The beads contain a UV dye. Probably similar to the one http://i29.tinypic.com/23m070z.jpg". What happens is that you have molecules (or parts of the big plastic molecules) which react to UV light by changing their conformation (shape), which in turn causes them to absorb light that they didn't absorb before. After a while, if they're not subjected to UV light, they regain their original conformations. The one in the image regains its original conformation when subjected to visual light without UV. (The ovals and squiggly lines represent different parts of the molecule. The change in this case is caused by a neutral part of the molecule splitting into positively and negatively charged parts.)
    Last edited by a moderator: Apr 25, 2017
  7. Jul 7, 2010 #6
    I have a quick question, is the color change in these beads only on the surface? Or if someone were to crack the bead in half, would the interior color have changed too? just curious
  8. Jul 7, 2010 #7

    Andy Resnick

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    That's an excellent question too! It gets to the mechanism.
  9. Jul 8, 2010 #8


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    Either the dye is a covalently-bonded part of the polymer molecules themselves, or it's been mixed into the polymer.
    Either way, the pigmentation almost certainly goes all the way through. (how often do you see painted plastic?)

    But its anyone's guess how far into the beads the UV light will typically penetrate.
  10. Jul 9, 2010 #9
    Thanks everyone for the questions and ideas.

    I've taken a few photos to help you guys understand the experiment.

    Original colors of the beads: http://dc182.4shared.com/img/336849520/50116542/01022010091.jpg

    Covered by cellophane paper of different colors: http://dc237.4shared.com/img/336849715/8d21660/01022010092.jpg

    After putting under the sun and cellophane paper removed: http://dc236.4shared.com/img/336849792/5e6f09cb/01022010096.jpg

    The beads are from Carolina Biological Supply Company:
    Last edited: Jul 9, 2010
  11. Jul 9, 2010 #10
    Do you mean if the film is blue, it absorbs yellow/ orange area light and allows blue light to pass through?

    And if the blue film absorbs less UV light, does that mean it allows more UV light to pass through so the beads turn darker purple?
  12. Jul 9, 2010 #11
    HEV means high energy visible (HEV) light?
  13. Jul 9, 2010 #12
    I tried to crack the bead in half and found that the color change started from the surface (where the light from the UV torch shone on) and then to the interior.
    However, I forgot to take a picture of it.
    Will do it when I return to my office.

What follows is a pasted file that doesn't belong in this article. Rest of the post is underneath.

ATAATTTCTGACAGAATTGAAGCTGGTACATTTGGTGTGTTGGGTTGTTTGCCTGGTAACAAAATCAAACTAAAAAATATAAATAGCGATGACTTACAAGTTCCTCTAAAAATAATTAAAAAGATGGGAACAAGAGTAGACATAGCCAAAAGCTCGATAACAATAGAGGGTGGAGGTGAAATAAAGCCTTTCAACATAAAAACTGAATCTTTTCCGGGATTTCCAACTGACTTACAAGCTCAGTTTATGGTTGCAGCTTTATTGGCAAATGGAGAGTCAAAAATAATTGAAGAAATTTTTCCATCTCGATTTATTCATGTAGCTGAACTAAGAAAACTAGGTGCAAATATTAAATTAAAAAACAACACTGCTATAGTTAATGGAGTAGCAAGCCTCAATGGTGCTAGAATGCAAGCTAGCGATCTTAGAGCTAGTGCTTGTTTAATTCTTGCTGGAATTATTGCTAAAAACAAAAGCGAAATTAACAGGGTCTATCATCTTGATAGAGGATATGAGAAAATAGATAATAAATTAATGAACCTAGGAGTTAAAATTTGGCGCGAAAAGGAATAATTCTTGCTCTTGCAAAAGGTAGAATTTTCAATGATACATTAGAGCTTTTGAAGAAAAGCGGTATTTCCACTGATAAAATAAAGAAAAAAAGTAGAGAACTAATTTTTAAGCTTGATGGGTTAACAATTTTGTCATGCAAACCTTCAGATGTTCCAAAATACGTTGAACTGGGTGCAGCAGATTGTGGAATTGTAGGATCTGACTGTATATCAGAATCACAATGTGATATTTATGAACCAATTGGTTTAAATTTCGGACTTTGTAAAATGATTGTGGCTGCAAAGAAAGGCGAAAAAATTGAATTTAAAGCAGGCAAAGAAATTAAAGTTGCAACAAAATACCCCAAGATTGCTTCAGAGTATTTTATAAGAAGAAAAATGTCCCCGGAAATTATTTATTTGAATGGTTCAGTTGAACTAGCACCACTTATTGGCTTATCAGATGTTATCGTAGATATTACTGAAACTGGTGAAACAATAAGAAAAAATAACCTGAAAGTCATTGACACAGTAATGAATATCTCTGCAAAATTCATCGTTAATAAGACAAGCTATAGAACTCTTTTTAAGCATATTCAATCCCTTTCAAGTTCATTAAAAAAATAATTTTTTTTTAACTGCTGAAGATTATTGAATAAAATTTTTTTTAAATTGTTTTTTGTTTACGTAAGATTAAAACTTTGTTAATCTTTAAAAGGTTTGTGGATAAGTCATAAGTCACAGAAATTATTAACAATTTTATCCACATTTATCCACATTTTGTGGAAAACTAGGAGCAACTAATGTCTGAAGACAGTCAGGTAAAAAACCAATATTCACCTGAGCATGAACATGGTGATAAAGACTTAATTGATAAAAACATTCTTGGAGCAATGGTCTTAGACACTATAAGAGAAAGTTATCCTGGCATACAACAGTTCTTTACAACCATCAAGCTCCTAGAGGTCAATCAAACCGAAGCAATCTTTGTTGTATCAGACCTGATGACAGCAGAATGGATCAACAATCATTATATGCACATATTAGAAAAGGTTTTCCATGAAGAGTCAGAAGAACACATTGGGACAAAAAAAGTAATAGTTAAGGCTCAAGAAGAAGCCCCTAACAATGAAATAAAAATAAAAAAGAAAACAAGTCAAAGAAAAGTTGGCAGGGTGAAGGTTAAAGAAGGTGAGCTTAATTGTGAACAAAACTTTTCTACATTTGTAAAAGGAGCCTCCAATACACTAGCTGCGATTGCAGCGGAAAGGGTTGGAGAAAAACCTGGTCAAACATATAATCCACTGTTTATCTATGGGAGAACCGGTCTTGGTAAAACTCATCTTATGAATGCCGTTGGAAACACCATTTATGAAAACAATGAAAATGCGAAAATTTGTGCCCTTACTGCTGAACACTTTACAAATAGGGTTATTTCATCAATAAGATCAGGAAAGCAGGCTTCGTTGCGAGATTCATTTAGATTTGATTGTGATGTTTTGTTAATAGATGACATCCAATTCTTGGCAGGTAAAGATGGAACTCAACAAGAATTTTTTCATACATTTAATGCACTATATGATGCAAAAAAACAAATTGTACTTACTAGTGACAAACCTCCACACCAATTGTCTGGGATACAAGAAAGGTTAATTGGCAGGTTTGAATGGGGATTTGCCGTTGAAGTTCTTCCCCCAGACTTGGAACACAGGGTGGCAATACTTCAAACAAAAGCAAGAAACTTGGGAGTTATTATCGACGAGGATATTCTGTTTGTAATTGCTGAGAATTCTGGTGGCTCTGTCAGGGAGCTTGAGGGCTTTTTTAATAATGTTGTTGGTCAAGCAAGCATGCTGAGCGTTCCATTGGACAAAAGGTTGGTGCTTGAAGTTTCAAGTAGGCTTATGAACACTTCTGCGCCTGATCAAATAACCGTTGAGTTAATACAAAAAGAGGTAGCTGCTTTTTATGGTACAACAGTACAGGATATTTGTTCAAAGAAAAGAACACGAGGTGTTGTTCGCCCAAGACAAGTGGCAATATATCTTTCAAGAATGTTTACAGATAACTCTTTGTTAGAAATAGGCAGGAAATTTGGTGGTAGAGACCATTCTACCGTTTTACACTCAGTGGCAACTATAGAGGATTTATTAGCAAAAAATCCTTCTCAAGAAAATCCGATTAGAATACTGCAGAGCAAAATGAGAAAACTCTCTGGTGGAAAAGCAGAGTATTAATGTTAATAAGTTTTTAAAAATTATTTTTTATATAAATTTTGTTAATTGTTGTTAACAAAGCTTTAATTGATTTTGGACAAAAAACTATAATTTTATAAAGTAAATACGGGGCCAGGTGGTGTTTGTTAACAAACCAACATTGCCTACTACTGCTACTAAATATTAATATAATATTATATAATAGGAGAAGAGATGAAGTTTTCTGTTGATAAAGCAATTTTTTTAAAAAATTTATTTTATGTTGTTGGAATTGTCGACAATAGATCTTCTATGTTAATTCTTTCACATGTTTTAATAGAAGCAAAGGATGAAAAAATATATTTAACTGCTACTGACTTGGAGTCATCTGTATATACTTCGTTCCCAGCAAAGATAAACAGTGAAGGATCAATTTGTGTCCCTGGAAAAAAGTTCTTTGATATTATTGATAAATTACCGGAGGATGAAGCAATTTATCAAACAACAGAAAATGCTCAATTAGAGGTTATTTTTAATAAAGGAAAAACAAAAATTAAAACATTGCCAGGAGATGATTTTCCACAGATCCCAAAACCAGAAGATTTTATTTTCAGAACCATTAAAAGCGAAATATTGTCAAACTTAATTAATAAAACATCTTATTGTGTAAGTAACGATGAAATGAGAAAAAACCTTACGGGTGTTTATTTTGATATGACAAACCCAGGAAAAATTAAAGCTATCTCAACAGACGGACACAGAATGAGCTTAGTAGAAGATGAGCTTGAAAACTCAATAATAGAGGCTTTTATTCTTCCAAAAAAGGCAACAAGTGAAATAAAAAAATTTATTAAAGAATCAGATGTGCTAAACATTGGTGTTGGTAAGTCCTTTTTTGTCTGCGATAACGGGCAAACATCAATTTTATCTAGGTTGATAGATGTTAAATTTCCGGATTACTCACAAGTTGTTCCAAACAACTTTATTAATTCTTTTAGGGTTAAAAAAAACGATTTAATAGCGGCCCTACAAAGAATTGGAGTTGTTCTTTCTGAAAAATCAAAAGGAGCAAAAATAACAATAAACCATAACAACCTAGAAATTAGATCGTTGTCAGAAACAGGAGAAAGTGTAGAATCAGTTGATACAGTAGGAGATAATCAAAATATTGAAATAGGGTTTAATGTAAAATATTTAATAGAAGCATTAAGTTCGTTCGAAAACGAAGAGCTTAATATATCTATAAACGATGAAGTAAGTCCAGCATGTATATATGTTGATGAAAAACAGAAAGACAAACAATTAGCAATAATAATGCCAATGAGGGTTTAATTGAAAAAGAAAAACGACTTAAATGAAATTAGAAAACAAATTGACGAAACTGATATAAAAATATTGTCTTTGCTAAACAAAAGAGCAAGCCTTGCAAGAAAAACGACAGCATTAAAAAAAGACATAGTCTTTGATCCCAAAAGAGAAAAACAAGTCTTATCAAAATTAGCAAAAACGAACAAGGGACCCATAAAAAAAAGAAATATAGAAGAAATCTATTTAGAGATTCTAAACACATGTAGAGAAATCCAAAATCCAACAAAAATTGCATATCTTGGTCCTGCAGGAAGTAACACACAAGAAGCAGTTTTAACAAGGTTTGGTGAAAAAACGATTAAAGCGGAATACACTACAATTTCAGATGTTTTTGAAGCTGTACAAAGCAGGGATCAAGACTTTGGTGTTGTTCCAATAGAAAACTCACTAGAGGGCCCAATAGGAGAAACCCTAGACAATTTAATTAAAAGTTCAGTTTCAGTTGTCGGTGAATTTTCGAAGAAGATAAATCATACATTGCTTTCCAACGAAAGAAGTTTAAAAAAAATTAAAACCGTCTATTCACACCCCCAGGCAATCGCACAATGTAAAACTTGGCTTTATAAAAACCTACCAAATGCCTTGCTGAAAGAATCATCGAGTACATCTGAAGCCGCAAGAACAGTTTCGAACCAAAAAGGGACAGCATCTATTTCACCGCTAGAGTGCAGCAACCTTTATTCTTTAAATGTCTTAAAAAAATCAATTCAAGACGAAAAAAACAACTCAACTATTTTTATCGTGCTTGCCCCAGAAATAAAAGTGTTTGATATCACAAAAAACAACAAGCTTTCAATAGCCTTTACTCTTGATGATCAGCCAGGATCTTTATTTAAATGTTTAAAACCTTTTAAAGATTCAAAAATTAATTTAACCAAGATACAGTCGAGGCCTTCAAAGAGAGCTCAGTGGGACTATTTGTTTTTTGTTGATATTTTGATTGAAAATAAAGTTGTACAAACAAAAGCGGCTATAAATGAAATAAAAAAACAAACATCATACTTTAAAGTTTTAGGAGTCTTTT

14. Jul 9, 2010 #13

    Claude Bile

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    Short wavelength radiation can induce colour centers in "transparent" media. Colour centers are defects in the solid-state structure that are optically active and exhibit (among other things) absorption and emission bands (Look up "Nitrogen-Vacancy" centers in diamond for a good example).

    Exposure to short-wavelength radiation can therefore induce absorption bands in the material, a process called photo-darkening. This is a possible mechanism for the change in colour that is observed.

    It would make sense then that beads exposed to shorter wavelengths get darker, as higher energy photons are more likely to induce colour centers. It is interesting that exposing the beads to all wavelengths (no filtering) yields less photo-darkening, this could be due to the presence of photo-bleaching (light removing colour centers).

    There may be other mechanisms at play, but I think it is worth understanding terms like colour centers and photo-darkening when it comes to seeing how light can change the transmission properties of dielectrics.

  15. Jul 9, 2010 #14

    Andy Resnick

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    Thanks for the photos and link- now you know that whatever is in the beads, they respond to UV light. You could verify this by illuminating the beads with light from an incandescent bulb or a fluorescent bulb- ones that are made for interior lighting so the UV is filtered out. White LEDs could be used also.

    The UV portion of the spectrum is around 380-220 nm; at shorter wavelengths atmospheric absorption (ozone, mostly) prevents meaningful amounts from reaching the earth:


    So your experiments really checked the UV transmission of the different cellophanes, and that the beads can (possibly) be used as a UV detector. You could use the beads to measure the optical density of various filters (by measuring how long it takes them to change color), and if you calibrate the bead response time against a known source (a UV lamp/blacklight is a good source), you can make quantitative measurements. Water is a good UV filter.

    Since you don't know what's in the beads, some simple things to look for are phosphorescence (do the 'charged' beads glow in the dark?) or fluorescence- that can be trickier to setup without a lab. Crush up a bead and see what happens then- you could get a larger effect. And then you could used the crushed up bead(s) as a filter on top of other beads.

    Fun toy!
  16. Jul 9, 2010 #15


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    Sure you can. Use layers of something partially opaque. You could use something as simple as screening like on a screen door. The advantage of using screening is that it physically cuts down on the intensity of light without altering any properties of the light that does get through.

    No screening = 100% intensity
    Max screening (opaque) = 0% intensity

    (Carefeul though: the increments from 100% to 0% will not be linear. Each additional layer will block less light than the layer before.)